Growing Ornamental Grasses in Your Garden -Aug 3 Meeting
Display Theme: Gorgeous Grasses, people’s choice award
Show and Tell ( share the delights and challenges of your garden )
Workshop: sign up for paper making from plant material
Canada 150 Commemorative Tulips -
Last chance to order and pay for your tulips at the August meeting at a rate of $0.40 each. If you cannot attend the meeting, please contact Pat McGill to make alternate arrangements ( 849-4353 email@example.com ).
Guest Speaker -
Jeff Morton, professor; grounds co‑manager
I have a great job because I just go out and do fun stuff all the time. I get to take care of the environment and build new things and work on research projects with students.
Back to his roots
Jeff Morton grew up across the street from Dal’s Agricultural Campus, then the Nova Scotia Agricultural College (NSAC). As a kid in the 70s, he watched as new buildings went up in the area.
“I learned to skateboard on the hills over at the Cox Institute. I played road hockey in those parking lots,” he remembers. “Where the Haley building is was…where we tobogganed. That whole thing was a beautiful slope, and it was a sheep pasture so we called it Sheep Hill.
“This was quite a place to have right beside you.”
Prof. Morton teaches in the Environmental Landscape Horticulture and Managed Landscapes programs. He’s also the campus grounds co-manager. At one time, he was an NSAC student.
After completing his bachelor’s and master’s degrees in Ontario, Prof. Morton returned to Nova Scotia with his wife and three daughters in 1992. He’s worked in the public and private sectors, and he’s been with Dal’s Faculty of Agriculture for four years.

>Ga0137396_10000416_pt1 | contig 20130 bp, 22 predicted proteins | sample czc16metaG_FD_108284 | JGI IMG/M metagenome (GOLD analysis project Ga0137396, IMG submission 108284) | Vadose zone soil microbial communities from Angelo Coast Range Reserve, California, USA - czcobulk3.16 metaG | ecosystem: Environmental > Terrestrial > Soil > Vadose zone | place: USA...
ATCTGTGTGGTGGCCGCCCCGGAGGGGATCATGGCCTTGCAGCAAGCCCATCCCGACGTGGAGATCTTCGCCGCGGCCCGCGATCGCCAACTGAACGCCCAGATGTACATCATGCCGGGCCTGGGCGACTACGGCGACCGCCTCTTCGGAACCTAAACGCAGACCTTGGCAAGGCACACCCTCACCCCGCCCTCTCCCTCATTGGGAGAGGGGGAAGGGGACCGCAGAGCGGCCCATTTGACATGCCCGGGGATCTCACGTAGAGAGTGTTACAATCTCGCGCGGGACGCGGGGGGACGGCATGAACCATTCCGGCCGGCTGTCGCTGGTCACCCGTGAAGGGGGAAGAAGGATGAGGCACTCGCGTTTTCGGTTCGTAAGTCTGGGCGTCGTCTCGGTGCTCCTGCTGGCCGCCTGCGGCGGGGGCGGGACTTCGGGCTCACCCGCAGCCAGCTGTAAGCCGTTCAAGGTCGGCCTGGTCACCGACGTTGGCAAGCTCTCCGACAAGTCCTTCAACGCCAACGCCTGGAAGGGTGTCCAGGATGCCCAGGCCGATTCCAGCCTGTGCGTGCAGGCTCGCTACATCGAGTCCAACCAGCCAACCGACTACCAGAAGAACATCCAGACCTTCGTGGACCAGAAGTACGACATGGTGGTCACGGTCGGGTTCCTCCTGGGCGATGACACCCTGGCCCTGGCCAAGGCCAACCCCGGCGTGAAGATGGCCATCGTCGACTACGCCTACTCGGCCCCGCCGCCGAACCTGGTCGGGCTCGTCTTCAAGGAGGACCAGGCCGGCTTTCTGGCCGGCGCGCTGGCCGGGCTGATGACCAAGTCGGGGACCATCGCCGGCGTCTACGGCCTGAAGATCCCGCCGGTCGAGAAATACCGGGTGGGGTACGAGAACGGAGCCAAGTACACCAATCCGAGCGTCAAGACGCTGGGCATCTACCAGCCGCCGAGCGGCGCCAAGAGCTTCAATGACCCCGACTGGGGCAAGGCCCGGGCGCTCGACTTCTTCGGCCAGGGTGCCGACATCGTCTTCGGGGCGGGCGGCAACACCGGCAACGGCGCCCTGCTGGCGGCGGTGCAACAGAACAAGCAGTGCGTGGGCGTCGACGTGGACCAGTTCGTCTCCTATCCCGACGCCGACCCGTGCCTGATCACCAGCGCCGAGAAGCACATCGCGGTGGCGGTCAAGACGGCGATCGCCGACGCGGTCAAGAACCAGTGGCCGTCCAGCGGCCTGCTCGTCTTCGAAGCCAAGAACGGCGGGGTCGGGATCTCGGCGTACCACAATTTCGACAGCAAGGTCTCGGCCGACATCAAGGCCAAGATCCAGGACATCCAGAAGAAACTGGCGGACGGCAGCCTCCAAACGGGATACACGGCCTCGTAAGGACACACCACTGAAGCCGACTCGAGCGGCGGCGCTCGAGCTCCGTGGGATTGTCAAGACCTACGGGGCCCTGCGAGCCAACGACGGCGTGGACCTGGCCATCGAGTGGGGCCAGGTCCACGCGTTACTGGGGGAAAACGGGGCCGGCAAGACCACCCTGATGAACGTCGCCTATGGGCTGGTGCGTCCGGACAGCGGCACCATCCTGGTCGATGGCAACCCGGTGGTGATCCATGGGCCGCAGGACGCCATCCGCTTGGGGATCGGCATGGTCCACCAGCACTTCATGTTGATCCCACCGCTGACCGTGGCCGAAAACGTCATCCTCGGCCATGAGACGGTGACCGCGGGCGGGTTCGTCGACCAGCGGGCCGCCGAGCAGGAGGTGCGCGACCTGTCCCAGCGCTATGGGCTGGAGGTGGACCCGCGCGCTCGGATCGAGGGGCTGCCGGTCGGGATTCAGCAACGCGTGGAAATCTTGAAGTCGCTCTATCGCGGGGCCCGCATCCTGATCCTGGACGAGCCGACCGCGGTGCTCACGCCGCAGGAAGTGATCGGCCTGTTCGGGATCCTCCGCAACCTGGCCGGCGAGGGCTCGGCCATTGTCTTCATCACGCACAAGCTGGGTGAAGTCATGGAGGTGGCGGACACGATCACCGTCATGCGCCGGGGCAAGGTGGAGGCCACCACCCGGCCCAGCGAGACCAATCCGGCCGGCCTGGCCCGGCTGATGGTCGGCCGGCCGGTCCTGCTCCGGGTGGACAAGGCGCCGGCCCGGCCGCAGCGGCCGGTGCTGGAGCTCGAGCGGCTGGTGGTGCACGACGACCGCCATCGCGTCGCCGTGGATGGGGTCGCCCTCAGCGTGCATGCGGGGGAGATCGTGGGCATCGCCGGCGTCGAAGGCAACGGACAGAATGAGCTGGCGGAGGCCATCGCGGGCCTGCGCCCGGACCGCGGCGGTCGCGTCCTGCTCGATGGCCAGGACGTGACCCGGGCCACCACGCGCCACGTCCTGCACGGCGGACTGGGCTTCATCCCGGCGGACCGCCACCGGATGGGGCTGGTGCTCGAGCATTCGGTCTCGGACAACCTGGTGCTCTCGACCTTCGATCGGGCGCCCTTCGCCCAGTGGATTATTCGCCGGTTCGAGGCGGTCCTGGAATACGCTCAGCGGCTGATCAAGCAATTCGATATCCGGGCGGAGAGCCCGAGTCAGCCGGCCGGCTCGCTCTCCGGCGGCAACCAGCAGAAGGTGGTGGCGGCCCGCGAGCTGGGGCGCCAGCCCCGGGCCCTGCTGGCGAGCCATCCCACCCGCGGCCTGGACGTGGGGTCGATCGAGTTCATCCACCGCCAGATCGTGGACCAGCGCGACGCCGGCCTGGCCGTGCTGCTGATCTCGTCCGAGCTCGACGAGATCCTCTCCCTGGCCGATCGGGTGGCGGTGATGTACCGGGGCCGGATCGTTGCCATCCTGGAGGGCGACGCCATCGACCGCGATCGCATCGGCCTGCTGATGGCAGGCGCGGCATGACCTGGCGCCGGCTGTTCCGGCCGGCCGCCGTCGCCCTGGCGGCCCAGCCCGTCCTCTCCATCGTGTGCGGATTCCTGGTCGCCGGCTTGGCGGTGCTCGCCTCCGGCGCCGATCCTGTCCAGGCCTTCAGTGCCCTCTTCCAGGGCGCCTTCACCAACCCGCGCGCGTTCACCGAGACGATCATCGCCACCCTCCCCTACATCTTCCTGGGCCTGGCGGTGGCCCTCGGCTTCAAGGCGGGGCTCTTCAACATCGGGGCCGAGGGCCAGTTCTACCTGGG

“I have a great job because I just go out and do fun stuff all the time. I get to…take care of the environment and build new things and work on research projects with students,” he says. “There’s such a student connection to what we do (with the grounds).”
One of Prof. Morton’s favourite courses to teach is Project Management, because it gives students the opportunity to create things that will become permanent features of the campus. He also enjoys teaching Plant ID, because he gets to turn otherwise dry material into something exciting for students.
“When you see the students’ eyes begin to open about something, that’s what makes it really great,” he says.
Students come into the Environmental Landscape Horticulture and Managed Landscapes programs conscious of the environmental aspect, Prof. Morton adds.
“They’re easy converts to…that whole side of what the landscape gives back to the environment or (how it) helps protect it,” he says. “This is all becoming really important today, managing water and things. We’re the interface between agriculture and the city…so that’s kind of an exciting place to be.”
The Faculty of Agriculture has a good relationship with Atlantic Canada’s horticulture industry, Prof. Morton says.
“My want is to raise the level of our horticulture…for the community, as well as the students. I think we have a lot of really interesting things here, and our next step (should) be to create a more formal botanical garden approach.
“What we’re about is…the natural environment…being more positive in what we leave there."